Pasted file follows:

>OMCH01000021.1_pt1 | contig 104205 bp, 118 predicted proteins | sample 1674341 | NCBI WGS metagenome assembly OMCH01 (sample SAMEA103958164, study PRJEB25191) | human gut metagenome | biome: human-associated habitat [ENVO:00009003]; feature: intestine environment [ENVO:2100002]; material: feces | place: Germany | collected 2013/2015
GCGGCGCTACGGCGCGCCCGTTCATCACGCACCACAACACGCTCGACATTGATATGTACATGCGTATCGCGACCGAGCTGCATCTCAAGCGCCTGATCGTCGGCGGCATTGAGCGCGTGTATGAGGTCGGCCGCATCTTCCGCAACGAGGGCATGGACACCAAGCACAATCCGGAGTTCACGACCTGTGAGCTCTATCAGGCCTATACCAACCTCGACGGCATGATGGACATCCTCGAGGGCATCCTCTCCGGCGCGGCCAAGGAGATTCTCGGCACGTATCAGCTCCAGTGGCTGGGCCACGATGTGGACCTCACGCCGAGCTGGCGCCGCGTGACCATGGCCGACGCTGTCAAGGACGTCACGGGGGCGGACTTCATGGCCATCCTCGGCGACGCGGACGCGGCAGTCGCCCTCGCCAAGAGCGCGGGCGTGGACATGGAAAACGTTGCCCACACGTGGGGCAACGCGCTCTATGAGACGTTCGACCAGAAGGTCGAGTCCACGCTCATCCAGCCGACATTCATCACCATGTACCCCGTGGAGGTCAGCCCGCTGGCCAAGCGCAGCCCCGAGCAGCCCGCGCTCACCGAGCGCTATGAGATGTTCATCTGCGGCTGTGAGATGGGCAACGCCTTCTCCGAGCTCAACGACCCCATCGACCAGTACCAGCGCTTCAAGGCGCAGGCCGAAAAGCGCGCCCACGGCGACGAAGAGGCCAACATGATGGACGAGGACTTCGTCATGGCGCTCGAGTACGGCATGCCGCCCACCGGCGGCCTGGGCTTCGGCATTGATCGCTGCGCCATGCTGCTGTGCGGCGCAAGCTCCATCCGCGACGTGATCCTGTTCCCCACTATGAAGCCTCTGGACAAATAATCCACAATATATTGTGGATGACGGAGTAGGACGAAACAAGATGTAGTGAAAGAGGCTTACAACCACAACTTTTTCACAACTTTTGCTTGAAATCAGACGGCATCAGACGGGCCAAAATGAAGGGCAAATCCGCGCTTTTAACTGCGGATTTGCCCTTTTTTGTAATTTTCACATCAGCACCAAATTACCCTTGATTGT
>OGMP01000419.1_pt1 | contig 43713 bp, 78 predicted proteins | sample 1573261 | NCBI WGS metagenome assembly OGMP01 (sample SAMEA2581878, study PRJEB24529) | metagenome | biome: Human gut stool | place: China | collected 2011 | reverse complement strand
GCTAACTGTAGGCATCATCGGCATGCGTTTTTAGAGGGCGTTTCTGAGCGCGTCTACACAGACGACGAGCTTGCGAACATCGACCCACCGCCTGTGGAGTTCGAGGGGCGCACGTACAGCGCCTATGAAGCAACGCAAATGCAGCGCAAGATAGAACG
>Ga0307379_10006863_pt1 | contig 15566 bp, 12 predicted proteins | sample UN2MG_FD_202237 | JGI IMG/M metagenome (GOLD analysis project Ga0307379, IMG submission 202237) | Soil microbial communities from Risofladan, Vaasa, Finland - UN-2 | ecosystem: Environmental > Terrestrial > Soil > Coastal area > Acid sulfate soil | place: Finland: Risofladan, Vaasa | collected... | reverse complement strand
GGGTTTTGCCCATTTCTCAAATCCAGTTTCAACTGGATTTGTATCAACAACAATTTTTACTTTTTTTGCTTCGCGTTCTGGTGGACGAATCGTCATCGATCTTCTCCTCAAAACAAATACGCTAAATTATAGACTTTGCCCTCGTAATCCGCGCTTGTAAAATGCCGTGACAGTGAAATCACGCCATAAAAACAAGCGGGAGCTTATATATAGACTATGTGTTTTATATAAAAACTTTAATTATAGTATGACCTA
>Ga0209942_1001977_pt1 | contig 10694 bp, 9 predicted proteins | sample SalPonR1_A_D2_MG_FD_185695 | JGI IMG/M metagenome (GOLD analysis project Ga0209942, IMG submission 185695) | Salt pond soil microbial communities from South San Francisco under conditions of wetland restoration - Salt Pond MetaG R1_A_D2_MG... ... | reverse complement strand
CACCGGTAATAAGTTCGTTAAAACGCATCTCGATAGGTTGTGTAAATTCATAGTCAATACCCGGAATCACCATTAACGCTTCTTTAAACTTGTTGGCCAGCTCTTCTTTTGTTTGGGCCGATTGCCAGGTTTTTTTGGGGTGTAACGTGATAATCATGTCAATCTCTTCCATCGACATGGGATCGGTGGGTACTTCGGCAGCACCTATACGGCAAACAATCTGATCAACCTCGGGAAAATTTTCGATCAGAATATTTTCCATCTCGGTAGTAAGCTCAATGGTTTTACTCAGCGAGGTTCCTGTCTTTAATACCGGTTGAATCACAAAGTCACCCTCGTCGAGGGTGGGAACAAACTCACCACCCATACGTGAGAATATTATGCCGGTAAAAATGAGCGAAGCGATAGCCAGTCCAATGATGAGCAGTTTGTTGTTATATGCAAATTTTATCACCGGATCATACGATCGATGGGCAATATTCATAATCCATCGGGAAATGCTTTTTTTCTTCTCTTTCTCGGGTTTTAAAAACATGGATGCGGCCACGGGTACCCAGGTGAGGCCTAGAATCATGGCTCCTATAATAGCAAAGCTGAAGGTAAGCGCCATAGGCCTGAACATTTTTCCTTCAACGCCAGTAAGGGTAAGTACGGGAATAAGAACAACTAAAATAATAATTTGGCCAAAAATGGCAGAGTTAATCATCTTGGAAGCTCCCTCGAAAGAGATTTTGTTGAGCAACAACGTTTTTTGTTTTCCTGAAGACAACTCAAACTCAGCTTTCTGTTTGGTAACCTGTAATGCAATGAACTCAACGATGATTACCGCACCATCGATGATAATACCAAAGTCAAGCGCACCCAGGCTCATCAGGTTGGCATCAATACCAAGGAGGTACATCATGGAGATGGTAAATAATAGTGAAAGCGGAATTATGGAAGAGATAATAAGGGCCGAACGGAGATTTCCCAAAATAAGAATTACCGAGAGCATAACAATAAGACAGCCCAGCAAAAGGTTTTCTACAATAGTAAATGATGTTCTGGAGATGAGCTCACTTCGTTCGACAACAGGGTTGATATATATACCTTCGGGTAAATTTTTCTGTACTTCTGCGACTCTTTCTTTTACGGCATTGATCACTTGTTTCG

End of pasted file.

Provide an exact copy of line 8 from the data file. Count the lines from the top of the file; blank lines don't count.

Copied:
CACCGGTAATAAGTTCGTTAAAACGCATCTCGATAGGTTGTGTAAATTCATAGTCAATACCCGGAATCACCATTAACGCTTCTTTAAACTTGTTGGCCAGCTCTTCTTTTGTTTGGGCCGATTGCCAGGTTTTTTTGGGGTGTAACGTGATAATCATGTCAATCTCTTCCATCGACATGGGATCGGTGGGTACTTCGGCAGCACCTATACGGCAAACAATCTGATCAACCTCGGGAAAATTTTCGATCAGAATATTTTCCATCTCGGTAGTAAGCTCAATGGTTTTACTCAGCGAGGTTCCTGTCTTTAATACCGGTTGAATCACAAAGTCACCCTCGTCGAGGGTGGGAACAAACTCACCACCCATACGTGAGAATATTATGCCGGTAAAAATGAGCGAAGCGATAGCCAGTCCAATGATGAGCAGTTTGTTGTTATATGCAAATTTTATCACCGGATCATACGATCGATGGGCAATATTCATAATCCATCGGGAAATGCTTTTTTTCTTCTCTTTCTCGGGTTTTAAAAACATGGATGCGGCCACGGGTACCCAGGTGAGGCCTAGAATCATGGCTCCTATAATAGCAAAGCTGAAGGTAAGCGCCATAGGCCTGAACATTTTTCCTTCAACGCCAGTAAGGGTAAGTACGGGAATAAGAACAACTAAAATAATAATTTGGCCAAAAATGGCAGAGTTAATCATCTTGGAAGCTCCCTCGAAAGAGATTTTGTTGAGCAACAACGTTTTTTGTTTTCCTGAAGACAACTCAAACTCAGCTTTCTGTTTGGTAACCTGTAATGCAATGAACTCAACGATGATTACCGCACCATCGATGATAATACCAAAGTCAAGCGCACCCAGGCTCATCAGGTTGGCATCAATACCAAGGAGGTACATCATGGAGATGGTAAATAATAGTGAAAGCGGAATTATGGAAGAGATAATAAGGGCCGAACGGAGATTTCCCAAAATAAGAATTACCGAGAGCATAACAATAAGACAGCCCAGCAAAAGGTTTTCTACAATAGTAAATGATGTTCTGGAGATGAGCTCACTTCGTTCGACAACAGGGTTGATATATATACCTTCGGGTAAATTTTTCTGTACTTCTGCGACTCTTTCTTTTACGGCATTGATCACTTGTTTCG